Logo Tropentag

Tropentag, October 5 - 7, 2004 in Berlin

"Rural Poverty Reduction
through Research for Development and Transformation"

The Hidden Cost of Communal Action and How to Make It More Affordable

Delia Grace1, Hippolyte Affognon2, Peter-Henning Clausen1

1Freie Universität Berlin, Institute of Parasitology and International Animal Health, Germany
2University of Hannover, Economics and Business Administration, Germany


Institutional aspects have often been neglected in technically-driven projects. A study in south-west Burkina Faso investigated institutional factors affecting the uptake of animal disease-control innovations. Tsetse-transmitted trypanosomosis is the most serious disease of cattle in sub-Saharan Africa, threatening the livelihoods of millions of farmers in the poorest continent of the world. Technologies for tsetse control, (using baits or treated cattle or cloth), have proven effective, cheap and simple to implement at village level; however adoption has been disappointing. We reviewed 9 participatory tsetse control projects in Burkina Faso, and found that vector control was never spontaneously adopted, and never continued with after the departure of the initiating project. We used participative tools and processes to investigate the institutional factors influencing this failure of uptake. This involved a proof-of-concept vector control project using a high-level participatory approach. After the hand over of activities to the communities, a participatory evaluation was carried out with the farmers. It found that although the price of vector control inputs were low, the transaction costs of setting up and maintaining the community-level organisations needed to deliver long-term control were high. The process studies and participatory tools used to assess these transaction costs are described. The farmer-perceived costs of control were compared with conventionally measured costs using market prices; it was seen that omitting transaction costs resulted in a four-fold underestimation of the full opportunity costs of implementing community vector control. Social capital was estimated by various proxies including involvement in community groups and patterns of social interaction. Social capital was found to lower the transaction costs of control, but not sufficiently to render tsetse control attractive in the communities studied. Other factors which have been shown to reduce the transaction costs of communal action are discussed and conclusions drawn on how to make livestock-disease control interventions requiring communal action more attractive to poor farmers.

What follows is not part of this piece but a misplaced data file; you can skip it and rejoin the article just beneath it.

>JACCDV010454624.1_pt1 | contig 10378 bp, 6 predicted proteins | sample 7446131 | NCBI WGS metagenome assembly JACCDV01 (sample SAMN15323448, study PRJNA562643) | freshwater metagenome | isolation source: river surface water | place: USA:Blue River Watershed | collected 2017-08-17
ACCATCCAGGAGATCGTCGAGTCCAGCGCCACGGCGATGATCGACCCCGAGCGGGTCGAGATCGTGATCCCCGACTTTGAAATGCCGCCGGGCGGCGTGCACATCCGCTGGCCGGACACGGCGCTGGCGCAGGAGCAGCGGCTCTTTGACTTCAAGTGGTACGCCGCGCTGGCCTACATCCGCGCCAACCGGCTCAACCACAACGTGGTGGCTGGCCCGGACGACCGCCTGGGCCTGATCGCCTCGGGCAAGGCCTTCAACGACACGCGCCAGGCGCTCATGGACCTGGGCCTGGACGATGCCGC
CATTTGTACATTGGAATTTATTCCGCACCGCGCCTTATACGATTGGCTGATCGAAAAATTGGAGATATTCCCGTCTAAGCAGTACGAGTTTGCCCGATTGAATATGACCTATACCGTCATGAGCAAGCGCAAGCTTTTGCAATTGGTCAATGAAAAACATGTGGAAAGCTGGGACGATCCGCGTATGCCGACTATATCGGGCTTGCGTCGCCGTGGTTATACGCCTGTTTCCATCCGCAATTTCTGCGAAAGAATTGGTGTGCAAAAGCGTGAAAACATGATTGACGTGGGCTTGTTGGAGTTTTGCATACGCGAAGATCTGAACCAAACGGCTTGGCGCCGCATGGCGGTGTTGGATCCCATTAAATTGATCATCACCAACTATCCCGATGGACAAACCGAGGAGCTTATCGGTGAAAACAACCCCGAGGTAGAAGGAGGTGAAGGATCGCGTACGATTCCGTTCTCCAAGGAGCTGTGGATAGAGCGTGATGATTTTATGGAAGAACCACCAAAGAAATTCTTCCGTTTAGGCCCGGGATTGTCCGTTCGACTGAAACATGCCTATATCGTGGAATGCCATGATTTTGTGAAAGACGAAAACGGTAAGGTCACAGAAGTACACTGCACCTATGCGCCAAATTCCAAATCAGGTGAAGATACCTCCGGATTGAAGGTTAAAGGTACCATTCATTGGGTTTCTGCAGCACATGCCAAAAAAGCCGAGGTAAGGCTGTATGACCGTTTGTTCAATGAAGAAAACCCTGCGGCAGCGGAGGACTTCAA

Keywords: Burkina Faso, communal action, participation, social capital, transaction costs, tsetse control

Contact Address: Delia Grace, Freie Universität Berlin, Institute of Parasitology and International Animal Health, Germany, e-mail: deliacgrace@yahoo.co.uk

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